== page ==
18. For evidence see John A. Wolter, "The Emerging Discipline of Cartography," Ph.D. Diss., University of Minnesota, 1975; also, "Cartography—an Emerging Discipline," The Canadian Cartographer, 12/2, 1975: 210-16.
19. See, for example, the definition of cartography in International Cartographic Association, Multilingual Dictionary of Technical Terms in Cartography, ed. E. Meynen. Wiesbaden: Franz Steiner Verlag, 1973, 1, 3; or, more recently, Helen M. Wallis and Arthur H. Robinson, eds. Cartographical lnnovations: An International Handbook of Mapping Terms to 1900. Tring, Herts: Map Collector Publications and International Cartographic Association, 1987, xi, where cartography "includes the study of maps as scientific documents and works of art."
20. See the discussion in J. Morris, "The Magic of Maps: The Art of Cartography," M.A. Diss., University of Hawaii, 1982.
21. Rudolf Arnheim, "The Perception of Maps," in Rudolf Arnheim, New Essays on the Psychology of Art. Berkeley: University of California Press, 1986: 194-202; Umberto Eco, A Theory of Semiotics. Bloomington: Indiana University Press, 1976: 245-57; E. Gombrich, "Mirror and Map: Theories of Pictorial Representation," Philosophical Transactions of the Royal Society of London Series B, vol. 270. Biological Sciences, 1975: 119-49; and Nelson Goodman, Languages of Art: An Approach to a Theory of Symbols. Indianapolis and New York: Bobbs-Merrill, 1968: 170-71; 228-30.
22. Richard Rorty, Philosophy and the Mirror of Mature. Princeton, 1979.
23. Larry Laudan, Progress and Its Problems: Toward a Theory of Scientific Growth. Berkeley: University of California Press, 1977: 2.
24. For a discussion of these tendencies in the historiography of early maps see J. B. Harley, "L'Histoire de la cartographie comme discours," Prefaces 5 December 1987-January 1988: 228-30.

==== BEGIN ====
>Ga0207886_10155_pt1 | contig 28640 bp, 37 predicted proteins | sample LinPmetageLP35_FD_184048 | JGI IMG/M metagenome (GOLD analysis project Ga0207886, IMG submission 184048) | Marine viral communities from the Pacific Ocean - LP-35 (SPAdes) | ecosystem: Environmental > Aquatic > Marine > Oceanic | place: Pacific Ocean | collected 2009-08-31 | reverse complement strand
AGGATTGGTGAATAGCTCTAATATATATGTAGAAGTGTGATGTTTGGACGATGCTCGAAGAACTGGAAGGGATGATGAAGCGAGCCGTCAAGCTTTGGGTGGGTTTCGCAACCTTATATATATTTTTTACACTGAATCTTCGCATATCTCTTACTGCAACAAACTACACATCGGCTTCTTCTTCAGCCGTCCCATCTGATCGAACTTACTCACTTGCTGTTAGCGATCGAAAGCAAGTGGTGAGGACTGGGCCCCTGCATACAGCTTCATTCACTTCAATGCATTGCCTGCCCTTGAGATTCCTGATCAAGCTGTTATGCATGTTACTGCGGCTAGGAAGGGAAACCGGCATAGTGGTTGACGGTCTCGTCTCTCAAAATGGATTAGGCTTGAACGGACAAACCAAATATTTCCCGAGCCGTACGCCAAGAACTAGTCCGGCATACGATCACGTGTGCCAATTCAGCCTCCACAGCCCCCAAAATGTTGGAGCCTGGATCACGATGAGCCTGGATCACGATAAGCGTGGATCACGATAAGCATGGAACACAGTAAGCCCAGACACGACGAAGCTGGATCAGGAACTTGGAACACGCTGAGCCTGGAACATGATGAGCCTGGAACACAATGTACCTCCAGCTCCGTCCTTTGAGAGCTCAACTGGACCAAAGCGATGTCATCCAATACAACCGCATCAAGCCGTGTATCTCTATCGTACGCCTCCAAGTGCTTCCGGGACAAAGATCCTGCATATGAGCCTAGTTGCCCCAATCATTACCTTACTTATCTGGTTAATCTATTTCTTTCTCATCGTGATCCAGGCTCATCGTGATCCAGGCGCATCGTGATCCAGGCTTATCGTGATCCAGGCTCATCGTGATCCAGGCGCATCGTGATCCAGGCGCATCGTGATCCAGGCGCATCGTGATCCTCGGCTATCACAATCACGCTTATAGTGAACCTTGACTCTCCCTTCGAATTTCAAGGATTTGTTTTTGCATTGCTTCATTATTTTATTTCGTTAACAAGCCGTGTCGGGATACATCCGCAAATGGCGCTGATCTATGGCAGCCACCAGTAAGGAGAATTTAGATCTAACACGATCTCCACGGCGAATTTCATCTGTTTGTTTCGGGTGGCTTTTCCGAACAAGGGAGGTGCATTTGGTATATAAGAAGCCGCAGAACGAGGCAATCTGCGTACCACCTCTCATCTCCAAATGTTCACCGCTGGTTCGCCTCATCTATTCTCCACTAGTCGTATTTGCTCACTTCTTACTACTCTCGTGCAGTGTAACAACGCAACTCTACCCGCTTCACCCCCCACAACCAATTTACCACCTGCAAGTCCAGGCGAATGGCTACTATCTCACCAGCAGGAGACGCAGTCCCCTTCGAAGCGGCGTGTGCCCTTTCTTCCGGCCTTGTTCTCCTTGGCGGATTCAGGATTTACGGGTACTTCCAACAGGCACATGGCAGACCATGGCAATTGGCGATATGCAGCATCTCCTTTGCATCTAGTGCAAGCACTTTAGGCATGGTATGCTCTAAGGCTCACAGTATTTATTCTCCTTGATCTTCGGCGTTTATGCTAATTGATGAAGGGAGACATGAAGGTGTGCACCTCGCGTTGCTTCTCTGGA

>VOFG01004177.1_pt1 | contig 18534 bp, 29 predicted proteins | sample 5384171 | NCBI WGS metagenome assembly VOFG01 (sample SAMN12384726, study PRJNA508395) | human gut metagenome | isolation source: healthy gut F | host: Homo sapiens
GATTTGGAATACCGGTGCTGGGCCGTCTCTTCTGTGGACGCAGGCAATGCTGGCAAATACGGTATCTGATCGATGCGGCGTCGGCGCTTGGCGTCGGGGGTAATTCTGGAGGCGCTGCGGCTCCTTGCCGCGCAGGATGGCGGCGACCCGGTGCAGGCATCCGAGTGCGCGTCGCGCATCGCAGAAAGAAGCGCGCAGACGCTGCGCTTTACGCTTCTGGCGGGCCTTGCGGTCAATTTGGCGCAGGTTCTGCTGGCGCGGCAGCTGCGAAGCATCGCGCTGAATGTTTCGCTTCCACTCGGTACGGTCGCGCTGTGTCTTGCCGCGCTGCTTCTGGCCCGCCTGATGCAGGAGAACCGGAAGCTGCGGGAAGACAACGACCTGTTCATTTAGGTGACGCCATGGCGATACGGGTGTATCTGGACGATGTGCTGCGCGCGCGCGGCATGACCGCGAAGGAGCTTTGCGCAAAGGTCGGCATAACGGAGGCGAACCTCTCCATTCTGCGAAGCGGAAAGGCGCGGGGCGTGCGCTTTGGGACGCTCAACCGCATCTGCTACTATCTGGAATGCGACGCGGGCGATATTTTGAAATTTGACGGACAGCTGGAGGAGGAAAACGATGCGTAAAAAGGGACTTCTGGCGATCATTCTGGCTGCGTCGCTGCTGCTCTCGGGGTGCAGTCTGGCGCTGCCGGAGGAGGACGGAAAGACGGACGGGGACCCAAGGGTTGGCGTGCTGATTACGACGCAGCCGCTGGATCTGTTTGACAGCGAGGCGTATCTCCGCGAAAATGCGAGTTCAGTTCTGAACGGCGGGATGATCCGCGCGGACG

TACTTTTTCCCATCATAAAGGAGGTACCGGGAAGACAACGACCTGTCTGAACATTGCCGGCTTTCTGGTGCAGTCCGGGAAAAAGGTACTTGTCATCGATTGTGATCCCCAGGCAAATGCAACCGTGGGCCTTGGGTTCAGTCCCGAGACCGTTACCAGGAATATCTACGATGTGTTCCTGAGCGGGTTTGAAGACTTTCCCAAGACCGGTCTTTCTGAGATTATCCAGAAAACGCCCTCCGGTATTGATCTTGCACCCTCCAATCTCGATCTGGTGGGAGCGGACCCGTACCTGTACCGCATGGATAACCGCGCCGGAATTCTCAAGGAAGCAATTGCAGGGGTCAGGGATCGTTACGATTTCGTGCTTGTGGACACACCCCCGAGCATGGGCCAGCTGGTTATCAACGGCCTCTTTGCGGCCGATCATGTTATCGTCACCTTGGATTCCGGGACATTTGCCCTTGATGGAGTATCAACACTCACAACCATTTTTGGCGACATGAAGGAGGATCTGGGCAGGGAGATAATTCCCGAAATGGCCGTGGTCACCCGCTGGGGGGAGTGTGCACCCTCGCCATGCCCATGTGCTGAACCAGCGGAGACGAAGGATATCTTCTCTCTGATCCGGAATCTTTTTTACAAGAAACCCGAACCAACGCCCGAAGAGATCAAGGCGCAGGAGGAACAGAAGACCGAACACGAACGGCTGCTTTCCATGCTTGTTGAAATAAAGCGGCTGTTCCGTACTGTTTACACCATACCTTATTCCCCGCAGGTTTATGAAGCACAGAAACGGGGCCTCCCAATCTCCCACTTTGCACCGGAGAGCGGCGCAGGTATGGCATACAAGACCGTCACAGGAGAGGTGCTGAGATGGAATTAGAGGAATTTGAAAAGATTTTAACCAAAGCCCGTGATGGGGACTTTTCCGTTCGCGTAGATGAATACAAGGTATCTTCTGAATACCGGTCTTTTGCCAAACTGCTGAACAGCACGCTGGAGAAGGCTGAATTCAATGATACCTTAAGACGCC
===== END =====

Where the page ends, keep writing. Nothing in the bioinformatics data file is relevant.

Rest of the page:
25. In the much-debated sense of Thomas S. Kuhn, The Structure of Scientific Revolutions. Chicago: The University of Chicago Press, 1962. For challenges and discussions, see Imre Lakatos and Alan Musgrave, eds., Criticism and the Growth of Knowledge. Cambridge: Cambridge University Press, 1970.
26. Cartographie dans les médias, ed. M. Gauthier. Quebec: Presses de l'Université du Quebec, 1988.
27. Sona Karentz Andrews, review of Cartography in the Media in The American Cartographer, 1989, forthcoming.
28. W. G. V. Balchin, "The Media Map Watch in the United Kingdom," in Cartographie dans les médias, 1988: 33-48.
29. The phrase is that of Ellen Lupton, "Reading Isotype," Design Issues 3/2, 1986, 47-58 (quote on page 53).
30. Arno Peters, The New Cartography, New York: Friendship Press, 1983. The responses included John Loxton, "The Peters Phenomenon," The Cartographic Journal 22/2, 1985: 106-8; "The So-called Peters Projection," in ibid., 108-10; A. H. Robinson, "Arno Peters and His New Cartography," American Cartographer 12, 1985: 103-11; Phil Porter and Phil Voxland, "Distortion in Maps: The Peters' Projection and Other Devilments," Focus 36, 1986: 22-30; and, for a more balanced view, John P. Snyder, "Social Consciousness and World Maps," The Christian Century, February 24th, 1988: 190-92.
31. "Soviet Aide Admits Maps Were Faked for 50 Years," and "In West, Map Makers Hail 'Truth'," The New York Times, September 3, 1988; "Soviets Admit Map Paranoia," Wisconsin State Journal, Saturday, September 3, 1988; "Soviets Caught Mapping!", The Ottawa Citizen, Saturday, September 3, 1988; "Faked Russian Maps Gave the Germans Fits," The New York Times, September 11, 1988; and "National Geo-glasnost?", The Christian Science Monitor, September 12, 1988.
32. Michel Foucault, The Order of Things: An Archaeology of the Human Sciences. A translation of Les mots et les choses. New York: Vintage Books, 1973, xx.
33. Ibid., xxii.
34. Many commentators have noted this tendency. See, for example, Yi-Fu Tuan, Topophilia. A Study of Environmental Perceptions, Attitudes, and Values. Englewood Cliffs, New Jersey: Prentice-Hall, 1974, Chapter 4, "Ethnocentrism, Symmetry, and Space," 30-44. On ancient and medieval European maps in this respect see J. B. Harley and David Woodward, eds., The History of Cartography, vol. 1, Cartography in Prehistoric, Ancient, and Medieval Europe and the Mediterranean. Chicago: The University of Chicago Press, 1987. On the maps of Islam and China see J. B. Harley and David Woodward, eds., The History of Cartography, vol. 2, Cartography in the Traditional Islamic and Asian Societies, Chicago: The University of Chicago Press, forthcoming.
35. Arno Peters, The New Cartography, passim.